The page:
This class, we will read Computing Correctly with Inductive Relations [PDF] [DOI] by Zoe Paraskevopoulou, Aaron Eline, and Leonidas Lampropoulos.

This paper nicely brings together ideas from property-based testing (in the style of QuickCheck) with other important ideas from verification, and uses it to build really cool automation. I think it's a great example of how testing and verification can each enrich the other. Plus it's a cool application of Ltac2.

You can find a reading guide and the discussion questions below. A public version of the slides for this class can be found here.

Please note that this is due the morning before class, so that we can discuss it in person. And please install the artifact before Thursday's class.


Reading Guide

If you're pressed for time and read any two things, I recommend the introduction, the first example, and the evaluation (Sections 1, 2, and 6). The introduction is honestly one of the best I've read.

It's very normal not to understand all of the details of the core technical parts of this paper, like Sections 3, 4, and 5. They are still worth a read, but I would not stress too much if the details are hazy.

Discussion Questions

Discussion Questions

Please write a short paragraph as a comment in the class forum thread about any one of the following discussion questions (you need to respond to just one question of your choice to get credit, though you're free to write more if interested):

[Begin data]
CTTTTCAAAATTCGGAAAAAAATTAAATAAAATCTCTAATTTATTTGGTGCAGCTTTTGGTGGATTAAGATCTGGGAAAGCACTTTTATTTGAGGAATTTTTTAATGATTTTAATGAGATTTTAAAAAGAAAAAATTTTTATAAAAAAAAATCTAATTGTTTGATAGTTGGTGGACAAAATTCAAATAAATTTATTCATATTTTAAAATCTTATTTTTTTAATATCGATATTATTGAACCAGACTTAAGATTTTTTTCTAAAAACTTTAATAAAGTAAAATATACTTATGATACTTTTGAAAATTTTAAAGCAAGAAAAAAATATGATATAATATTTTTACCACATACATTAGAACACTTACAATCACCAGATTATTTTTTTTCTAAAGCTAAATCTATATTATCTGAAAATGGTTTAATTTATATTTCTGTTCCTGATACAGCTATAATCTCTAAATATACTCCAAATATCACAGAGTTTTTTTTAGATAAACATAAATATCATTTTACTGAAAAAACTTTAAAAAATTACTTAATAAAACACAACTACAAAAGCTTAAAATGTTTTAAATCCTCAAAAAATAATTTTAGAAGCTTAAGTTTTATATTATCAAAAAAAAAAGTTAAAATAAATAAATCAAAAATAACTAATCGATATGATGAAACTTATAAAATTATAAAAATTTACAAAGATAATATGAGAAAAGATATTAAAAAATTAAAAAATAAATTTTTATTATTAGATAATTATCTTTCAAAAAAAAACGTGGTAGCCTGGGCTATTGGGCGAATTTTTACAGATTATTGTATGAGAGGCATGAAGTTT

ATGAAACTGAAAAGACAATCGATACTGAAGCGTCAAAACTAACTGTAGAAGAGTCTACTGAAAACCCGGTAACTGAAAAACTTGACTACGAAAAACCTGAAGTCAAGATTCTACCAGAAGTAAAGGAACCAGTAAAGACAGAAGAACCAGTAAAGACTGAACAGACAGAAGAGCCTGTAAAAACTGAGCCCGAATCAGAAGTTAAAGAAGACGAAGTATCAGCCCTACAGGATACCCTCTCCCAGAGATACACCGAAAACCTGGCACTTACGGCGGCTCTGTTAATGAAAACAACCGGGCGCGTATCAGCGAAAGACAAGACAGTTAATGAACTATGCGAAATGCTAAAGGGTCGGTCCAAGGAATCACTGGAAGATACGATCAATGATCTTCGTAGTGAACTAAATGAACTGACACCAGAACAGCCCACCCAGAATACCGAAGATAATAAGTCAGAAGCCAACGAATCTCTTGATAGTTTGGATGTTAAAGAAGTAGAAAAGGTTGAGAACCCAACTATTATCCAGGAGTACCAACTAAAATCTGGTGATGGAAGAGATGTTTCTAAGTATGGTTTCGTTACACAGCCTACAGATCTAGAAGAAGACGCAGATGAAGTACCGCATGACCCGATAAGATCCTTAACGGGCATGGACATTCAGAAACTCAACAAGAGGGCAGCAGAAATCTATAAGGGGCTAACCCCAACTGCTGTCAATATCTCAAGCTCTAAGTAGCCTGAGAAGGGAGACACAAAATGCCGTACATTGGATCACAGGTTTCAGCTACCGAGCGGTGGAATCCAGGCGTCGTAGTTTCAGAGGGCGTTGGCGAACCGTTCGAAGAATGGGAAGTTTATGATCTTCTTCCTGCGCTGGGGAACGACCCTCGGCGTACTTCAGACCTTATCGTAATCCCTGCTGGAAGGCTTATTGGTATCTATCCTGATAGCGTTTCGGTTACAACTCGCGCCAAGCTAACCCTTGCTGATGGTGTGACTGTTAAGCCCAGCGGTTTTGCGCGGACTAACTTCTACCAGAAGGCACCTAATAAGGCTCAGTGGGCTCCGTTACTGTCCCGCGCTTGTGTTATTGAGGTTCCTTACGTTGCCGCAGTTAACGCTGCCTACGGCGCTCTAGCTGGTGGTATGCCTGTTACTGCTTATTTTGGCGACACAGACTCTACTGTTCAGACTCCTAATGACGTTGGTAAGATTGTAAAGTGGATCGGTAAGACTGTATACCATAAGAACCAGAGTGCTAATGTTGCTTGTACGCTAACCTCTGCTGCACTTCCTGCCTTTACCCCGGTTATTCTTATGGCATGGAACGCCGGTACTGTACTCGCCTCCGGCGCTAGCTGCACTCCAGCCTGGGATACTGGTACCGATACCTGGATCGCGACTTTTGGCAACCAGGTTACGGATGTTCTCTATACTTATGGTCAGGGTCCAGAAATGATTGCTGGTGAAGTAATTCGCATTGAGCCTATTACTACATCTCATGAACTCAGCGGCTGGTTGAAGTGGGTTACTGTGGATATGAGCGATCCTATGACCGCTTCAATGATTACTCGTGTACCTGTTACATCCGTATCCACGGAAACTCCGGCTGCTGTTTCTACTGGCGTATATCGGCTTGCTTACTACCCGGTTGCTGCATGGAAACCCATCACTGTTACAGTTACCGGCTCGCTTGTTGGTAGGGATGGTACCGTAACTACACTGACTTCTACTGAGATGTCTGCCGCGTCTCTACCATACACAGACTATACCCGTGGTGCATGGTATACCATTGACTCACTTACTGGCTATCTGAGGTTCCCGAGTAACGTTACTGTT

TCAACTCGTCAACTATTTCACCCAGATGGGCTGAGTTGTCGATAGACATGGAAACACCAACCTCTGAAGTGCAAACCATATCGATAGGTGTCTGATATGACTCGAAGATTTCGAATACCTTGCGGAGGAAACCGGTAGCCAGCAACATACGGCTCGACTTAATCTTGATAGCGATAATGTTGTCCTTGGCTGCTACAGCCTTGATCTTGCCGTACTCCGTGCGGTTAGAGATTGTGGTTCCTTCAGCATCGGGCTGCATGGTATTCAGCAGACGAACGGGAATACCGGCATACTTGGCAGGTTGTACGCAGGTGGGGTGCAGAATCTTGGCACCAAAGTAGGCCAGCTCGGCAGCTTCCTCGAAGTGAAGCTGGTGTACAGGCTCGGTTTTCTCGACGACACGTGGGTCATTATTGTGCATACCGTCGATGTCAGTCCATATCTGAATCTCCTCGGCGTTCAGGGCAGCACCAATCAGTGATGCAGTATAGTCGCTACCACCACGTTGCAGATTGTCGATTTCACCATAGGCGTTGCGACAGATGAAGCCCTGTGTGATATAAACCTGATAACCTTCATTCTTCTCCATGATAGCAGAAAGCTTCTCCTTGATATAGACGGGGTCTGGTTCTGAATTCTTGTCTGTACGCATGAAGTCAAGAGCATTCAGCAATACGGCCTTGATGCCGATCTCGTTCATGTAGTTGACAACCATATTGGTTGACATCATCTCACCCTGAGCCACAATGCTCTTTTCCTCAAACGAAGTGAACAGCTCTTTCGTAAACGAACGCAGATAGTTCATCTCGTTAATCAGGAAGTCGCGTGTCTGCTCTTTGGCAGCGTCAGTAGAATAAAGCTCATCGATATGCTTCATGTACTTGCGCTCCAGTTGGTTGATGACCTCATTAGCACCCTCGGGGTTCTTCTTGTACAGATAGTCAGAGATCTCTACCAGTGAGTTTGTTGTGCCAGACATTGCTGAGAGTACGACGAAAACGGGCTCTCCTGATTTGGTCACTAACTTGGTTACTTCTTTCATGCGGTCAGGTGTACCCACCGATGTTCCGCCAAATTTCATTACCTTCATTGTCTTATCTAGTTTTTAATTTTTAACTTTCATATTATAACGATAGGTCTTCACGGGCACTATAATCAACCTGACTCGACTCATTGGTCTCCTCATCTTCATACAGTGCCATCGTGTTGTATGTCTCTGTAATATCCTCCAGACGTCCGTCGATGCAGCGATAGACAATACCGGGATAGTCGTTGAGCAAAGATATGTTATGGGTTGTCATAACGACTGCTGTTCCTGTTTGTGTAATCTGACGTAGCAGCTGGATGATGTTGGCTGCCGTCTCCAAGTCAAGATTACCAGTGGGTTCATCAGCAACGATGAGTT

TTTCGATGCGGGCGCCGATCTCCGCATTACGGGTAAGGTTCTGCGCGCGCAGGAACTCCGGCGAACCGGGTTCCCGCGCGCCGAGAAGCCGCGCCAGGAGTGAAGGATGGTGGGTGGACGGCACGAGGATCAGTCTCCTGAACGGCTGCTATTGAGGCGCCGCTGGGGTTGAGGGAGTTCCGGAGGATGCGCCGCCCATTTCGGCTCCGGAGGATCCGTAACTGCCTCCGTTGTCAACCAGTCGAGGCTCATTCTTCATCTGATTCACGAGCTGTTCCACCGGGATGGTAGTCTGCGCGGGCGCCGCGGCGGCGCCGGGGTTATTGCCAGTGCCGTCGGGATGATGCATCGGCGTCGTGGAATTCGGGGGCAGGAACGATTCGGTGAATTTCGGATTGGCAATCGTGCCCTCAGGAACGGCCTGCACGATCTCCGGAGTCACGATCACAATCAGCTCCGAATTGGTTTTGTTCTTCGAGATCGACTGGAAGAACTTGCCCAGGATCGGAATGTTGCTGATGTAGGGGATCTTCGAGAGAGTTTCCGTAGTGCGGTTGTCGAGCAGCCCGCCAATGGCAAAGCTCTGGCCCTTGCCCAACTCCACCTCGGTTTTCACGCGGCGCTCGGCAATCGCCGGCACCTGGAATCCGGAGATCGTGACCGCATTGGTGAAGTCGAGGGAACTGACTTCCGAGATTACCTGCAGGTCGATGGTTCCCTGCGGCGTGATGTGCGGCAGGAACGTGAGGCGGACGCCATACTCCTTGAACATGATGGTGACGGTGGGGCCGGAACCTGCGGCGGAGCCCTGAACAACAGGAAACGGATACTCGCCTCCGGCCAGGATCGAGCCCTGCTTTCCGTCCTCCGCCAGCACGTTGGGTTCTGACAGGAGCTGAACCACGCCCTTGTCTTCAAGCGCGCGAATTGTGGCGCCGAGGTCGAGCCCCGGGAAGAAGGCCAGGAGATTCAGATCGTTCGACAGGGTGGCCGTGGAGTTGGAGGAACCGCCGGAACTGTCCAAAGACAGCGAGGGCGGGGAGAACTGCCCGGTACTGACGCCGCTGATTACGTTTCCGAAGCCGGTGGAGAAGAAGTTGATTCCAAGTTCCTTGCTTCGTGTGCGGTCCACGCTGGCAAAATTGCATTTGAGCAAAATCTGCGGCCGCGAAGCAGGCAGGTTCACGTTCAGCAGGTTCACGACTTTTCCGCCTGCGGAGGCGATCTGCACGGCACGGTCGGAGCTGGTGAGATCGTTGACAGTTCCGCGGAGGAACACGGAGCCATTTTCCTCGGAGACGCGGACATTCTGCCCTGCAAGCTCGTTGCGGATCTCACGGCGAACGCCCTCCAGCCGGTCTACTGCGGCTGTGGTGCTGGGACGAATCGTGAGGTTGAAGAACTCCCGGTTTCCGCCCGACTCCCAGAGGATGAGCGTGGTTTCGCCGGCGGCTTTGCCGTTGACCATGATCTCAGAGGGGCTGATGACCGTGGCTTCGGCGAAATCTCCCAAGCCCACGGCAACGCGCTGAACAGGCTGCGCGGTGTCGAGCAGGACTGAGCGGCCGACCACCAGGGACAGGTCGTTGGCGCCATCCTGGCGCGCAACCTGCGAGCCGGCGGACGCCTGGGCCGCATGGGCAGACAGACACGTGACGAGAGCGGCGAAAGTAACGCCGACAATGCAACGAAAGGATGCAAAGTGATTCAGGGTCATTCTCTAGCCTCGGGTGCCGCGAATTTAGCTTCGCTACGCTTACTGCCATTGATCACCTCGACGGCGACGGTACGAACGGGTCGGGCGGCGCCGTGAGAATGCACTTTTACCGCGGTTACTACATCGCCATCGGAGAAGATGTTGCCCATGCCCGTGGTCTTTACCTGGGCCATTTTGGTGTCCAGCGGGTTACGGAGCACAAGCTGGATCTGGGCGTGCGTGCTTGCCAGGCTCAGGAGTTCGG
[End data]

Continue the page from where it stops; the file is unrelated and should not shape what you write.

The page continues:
1. Do you think a tool like this would be useful in an educational setting, for students learning Coq? What about for proof engineers developing large verified systems? If not, why not, and if so, how?
  2. Do you think a tool like this could be useful to other proof automation (for example, a machine learning tool for proofs)? If not, why not, and if so, how?
  3. Can you think of other possible producers besides those listed in the paper?
  4. This paper is one example of how ideas from testing and proof automation can work nicely together. What other ways do you think testing and proof automation can work nicely together? It's OK to be speculative.
  5. What do you think about the automatically generated checkers? Why do you think the authors choose to generate checkers that do not quite match the naturalness of the human-written ones? Can you think of any way to make the automatically generated checkers more natural in at least some situations?
  6. Write a paragraph responding to someone else's comment in the discussion forum.
  7. Write a list of any terminology or concepts you'd never heard of before reading this paper.
  8. Write a paragraph about any other single interesting thought, question, or idea that you had in response to the reading.

You may want to look at other people's responses before class in order to shape the discussion. And again remember that you need to answer just one question to get credit, though you are free to answer more if interested.

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